Rowan Creates

Rowan Engineering CREATEs Solutions to Roadway Problems

The future of our nation’s highways—including heavily congested New Jersey roadways such as Routes 42 and 295, the Atlantic City Expressway, and I-95—soon may be in the hands of researchers at a unique facility slated to go up shortly at the South Jersey Technology Park at Rowan University, in Mantua Township.

Under the auspices of the Henry M. Rowan College of Engineering, the second building at the Tech Park will be the Center for Research and Education in Advanced Transportation Engineering systems (CREATEs), funded by nearly $5 million in grants and contracts from the State of New Jersey, the U.S. Department of Defense/Army Corps of Engineers and the New Jersey Department of Transportation.

CREATEs will house a new Heavy Vehicle Simulator (HVS) — the only one at a college or university in the Northeast United States—which will be able to determine the long-term effects of wear and tear on roadways.

The HVS is capable of simulating two decades of highway traffic, airplane traffic and more in only a quarter to half a year, enabling researchers to assess the status of existing structures and evaluate the potential of new materials and how they will hold up to cars, trucks and airplanes.

Dr. Yusuf Mehta, a professor of civil and environmental engineering, will head the Center, where he plans to conduct work for the Garden State and other states, government agencies and businesses. The structure will open by fall 2016.

CREATEs will include a 50-foot by 90-foot structure that will house equipment, offices and space to run tests, as well as an outdoor testing environment that can be designated for specific types of materials and clients. Eventually, various states may “own” a section of CREATEs, which will be dedicated to just their needs.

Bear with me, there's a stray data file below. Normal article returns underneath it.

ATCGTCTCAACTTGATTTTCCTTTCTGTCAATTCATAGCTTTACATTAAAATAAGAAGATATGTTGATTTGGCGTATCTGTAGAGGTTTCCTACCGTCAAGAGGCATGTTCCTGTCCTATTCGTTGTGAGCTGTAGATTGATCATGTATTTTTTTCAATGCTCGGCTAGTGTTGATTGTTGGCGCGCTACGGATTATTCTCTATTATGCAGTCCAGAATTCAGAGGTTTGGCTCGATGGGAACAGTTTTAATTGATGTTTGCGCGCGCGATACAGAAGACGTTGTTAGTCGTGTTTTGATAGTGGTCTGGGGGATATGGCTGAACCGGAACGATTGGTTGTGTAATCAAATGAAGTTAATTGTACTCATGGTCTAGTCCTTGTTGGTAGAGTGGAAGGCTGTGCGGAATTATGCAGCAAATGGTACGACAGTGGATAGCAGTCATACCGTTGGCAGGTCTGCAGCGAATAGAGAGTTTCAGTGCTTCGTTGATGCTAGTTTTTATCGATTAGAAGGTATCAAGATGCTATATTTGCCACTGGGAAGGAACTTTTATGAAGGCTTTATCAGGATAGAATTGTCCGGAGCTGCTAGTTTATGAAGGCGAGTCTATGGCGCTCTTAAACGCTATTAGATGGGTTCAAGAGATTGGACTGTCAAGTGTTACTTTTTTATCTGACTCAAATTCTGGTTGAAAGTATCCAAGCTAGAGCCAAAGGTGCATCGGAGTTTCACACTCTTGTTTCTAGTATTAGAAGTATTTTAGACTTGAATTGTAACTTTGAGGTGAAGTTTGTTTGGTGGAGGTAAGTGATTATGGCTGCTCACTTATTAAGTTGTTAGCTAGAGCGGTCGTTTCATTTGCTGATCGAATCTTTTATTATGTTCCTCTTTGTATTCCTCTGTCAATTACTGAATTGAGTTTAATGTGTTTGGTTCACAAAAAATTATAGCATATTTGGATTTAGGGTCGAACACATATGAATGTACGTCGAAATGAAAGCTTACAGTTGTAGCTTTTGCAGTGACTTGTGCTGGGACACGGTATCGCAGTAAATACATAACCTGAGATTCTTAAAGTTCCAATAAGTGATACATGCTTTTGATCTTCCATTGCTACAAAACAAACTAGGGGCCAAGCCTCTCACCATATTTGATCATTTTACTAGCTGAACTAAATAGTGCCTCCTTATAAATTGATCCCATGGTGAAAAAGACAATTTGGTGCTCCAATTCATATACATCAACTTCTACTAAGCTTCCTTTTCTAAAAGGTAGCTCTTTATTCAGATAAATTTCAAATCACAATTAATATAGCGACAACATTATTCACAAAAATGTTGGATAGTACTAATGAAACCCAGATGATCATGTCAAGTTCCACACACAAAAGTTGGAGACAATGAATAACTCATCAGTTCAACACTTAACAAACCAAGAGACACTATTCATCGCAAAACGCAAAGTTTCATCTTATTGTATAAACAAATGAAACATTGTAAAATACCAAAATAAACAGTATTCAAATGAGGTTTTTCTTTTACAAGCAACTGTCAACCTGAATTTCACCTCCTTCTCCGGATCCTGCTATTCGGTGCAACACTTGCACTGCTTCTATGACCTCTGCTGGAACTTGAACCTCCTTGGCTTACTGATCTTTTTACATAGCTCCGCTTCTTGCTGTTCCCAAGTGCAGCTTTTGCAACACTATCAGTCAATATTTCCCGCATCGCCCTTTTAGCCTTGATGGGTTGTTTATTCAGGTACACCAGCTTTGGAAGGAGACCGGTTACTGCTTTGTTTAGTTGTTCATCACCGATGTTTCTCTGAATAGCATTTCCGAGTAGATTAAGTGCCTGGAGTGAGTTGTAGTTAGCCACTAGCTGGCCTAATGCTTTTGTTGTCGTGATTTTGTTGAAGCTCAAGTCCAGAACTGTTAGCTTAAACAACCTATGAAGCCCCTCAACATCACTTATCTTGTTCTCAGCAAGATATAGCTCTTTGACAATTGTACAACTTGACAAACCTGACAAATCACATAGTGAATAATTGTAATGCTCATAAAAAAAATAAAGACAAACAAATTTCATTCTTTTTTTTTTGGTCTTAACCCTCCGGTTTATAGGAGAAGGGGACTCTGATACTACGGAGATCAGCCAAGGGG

“We can help states make something better,” Mehta said. “If something fails, we can determine if that happens in all situations, such as different weather conditions or at different temperatures. If something fails, we can help them find a solution.”

Within its first two years of operations, Mehta expects the center will employ between five and 10 professionals who will conduct testing for asphalt, concrete, soils, and other design and construction materials. The HVS, which has the capacity to mimic up to 20 years of traffic usage, will enable researchers to evaluate such topics as soil failure, moisture impact and road structures. Such testing will ensure quality of materials and introduce economic efficiencies.

While there is no absolute substitute to determine how a material will hold up as opposed to an actual 20-year field performance of a roadway, Mehta said CREATEs and the HVS “close that gap.”

“Who’s got 20 years?” he said. “This answers some part of the question about roadways. Lab results are good, but the HVS can demonstrate what actually will happen in the field. This tests reality. That is why it is so valuable.”

Dr. Anthony Lowman, dean of the Henry M. Rowan College of Engineering, expects CREATEs to boost the economy as it further grows research initiatives at Rowan while meeting the needs of states, manufacturers and contractors.

“Not only will CREATEs help ensure the quality of what our roads are made of, it also will help our clients save money. Equally important, it will enable Rowan to drive innovation as our researchers explore and validate new products, and it will boost the South Jersey economy,” Lowman said. “Since CREATEs is unique to the Northeast, it will enable Rowan to attract manufacturers, which in turn will lead to more highly skilled jobs in our region.”

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